Art exhibition offers ‘intimate exploration’ of queer identity

One part of the Body, Bodies, Embodied exhibition at 126 Artist-Run Gallery

By Darragh Nolan

Held at 126 Artist-Run Gallery in St Bridget’s Place, the Body, Bodies, Embodied exhibition sees two LGBTQIA+ artists present deeply personal representations of “the queer self”.

The art exhibition features works by Dublin-based artists Day Magee and Dónal Talbot and offers “an intimate exploration” of queer identity through a range of mediums.

Body, Bodies, Embodied includes photography, poetry, a recorded video performance and even harnesses the power of artificial intelligence to create new art.

The artist harnessing AI

Co-curator of the exhibition Mary McGraw highlighted the wide range of artistic mediums used in Body, Bodies, Embodied.

“This exhibition has poetry, photography, video art, mixed media art, chalk on sandpaper. There was a performance one of the artists did on the opening day.

“Now there’s a performance element via video still in the exhibition. So, there’s just a lot of different spectrums and arrays of the expression of the body and an intimate look of the queer body.”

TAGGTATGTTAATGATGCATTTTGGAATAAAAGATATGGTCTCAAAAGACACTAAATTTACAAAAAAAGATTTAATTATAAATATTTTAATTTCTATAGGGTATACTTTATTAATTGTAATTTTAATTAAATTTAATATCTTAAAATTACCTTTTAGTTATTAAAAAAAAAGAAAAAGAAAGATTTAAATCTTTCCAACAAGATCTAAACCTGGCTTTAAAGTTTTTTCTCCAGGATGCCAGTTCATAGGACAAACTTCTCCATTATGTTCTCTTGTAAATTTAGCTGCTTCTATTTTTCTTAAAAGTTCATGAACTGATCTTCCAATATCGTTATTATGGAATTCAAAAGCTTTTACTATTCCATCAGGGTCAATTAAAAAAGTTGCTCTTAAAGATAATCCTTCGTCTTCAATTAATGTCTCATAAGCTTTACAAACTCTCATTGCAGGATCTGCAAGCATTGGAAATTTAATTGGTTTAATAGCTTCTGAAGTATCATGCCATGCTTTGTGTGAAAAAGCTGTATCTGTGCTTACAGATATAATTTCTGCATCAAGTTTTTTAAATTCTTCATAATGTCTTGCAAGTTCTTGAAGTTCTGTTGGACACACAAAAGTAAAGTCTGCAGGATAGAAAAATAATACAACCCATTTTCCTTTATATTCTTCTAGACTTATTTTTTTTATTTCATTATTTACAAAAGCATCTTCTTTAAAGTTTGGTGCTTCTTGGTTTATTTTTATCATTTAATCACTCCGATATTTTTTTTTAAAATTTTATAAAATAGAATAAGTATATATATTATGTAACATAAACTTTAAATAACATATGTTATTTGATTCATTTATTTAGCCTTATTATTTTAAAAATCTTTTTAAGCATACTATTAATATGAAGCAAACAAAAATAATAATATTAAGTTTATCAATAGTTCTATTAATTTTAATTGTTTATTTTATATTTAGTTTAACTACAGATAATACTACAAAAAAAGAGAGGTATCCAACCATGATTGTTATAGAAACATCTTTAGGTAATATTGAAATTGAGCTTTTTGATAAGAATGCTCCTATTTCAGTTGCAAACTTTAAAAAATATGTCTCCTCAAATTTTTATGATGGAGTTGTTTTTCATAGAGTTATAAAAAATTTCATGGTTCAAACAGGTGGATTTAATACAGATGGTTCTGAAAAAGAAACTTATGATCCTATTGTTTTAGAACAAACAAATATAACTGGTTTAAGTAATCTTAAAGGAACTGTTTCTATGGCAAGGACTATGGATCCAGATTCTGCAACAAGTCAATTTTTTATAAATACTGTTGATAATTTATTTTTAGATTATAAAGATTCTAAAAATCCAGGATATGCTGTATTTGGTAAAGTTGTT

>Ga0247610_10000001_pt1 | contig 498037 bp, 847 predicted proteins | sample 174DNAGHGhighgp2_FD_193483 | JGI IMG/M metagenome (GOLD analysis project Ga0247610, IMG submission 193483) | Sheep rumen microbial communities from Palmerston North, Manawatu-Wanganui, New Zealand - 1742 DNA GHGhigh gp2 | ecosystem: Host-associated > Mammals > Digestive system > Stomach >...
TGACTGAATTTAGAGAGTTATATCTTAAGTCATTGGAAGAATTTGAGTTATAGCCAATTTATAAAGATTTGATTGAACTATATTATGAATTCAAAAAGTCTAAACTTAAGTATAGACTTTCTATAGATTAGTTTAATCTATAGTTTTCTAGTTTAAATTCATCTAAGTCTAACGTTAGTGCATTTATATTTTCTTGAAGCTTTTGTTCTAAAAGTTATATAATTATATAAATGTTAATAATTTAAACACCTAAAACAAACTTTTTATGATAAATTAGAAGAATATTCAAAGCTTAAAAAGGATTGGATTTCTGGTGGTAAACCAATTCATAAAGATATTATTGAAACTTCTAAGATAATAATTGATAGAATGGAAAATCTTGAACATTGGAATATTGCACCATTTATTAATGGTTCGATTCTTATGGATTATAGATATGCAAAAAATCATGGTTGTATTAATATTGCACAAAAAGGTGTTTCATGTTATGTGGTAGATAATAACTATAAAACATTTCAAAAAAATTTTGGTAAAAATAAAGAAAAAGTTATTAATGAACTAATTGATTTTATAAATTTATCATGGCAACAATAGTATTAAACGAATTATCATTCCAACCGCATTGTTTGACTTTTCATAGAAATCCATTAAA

Mary said Day Magee’s use of AI for Body, Bodies, Embodied demonstrates how an artist can use images generated through AI as a tool for creating new art.

“The AI art is part of Day Magee’s full spectrum of work within the exhibition. They were really interested to see how AI would talk or generate images of queerness, of queer bodies and of LGBT actions and words.

“They were interested to see what would be generated. Then, they took hundreds and hundreds of AI generated images and graphics and put them together. So there was an AI element but then the artist had the final touch,” Mary said.

Some of the photography on display at the exhibition
Some of the photography on display at the exhibition.

Something for everyone

Mary’s fellow co-curator Méabh Noonan said that while the exhibition features very personal pieces from two queer artists, visitors from any background can take something away from Body, Bodies, Embodied.

“We’ve had a really good response from people. A lot of people coming in from a wide range of ages, lots of different people who have come in and really enjoyed the show,” Méabh said.

“They spoke really personally to me about it, which doesn’t always happen. I think people are reacting a lot stronger to this because it’s so personal.”

“They’re really intimate stories. Some of it is about sexuality and identity, but there’s also other things like grief and loss and pride. There’s something there that everyone can connect with.”

Body, Bodies, Embodied forms part of 126 Artist-Run Gallery’s 2023 Visual Arts Programme ‘Alchemical Vessels.’

The exhibition remains free and open to the public until 26 February.

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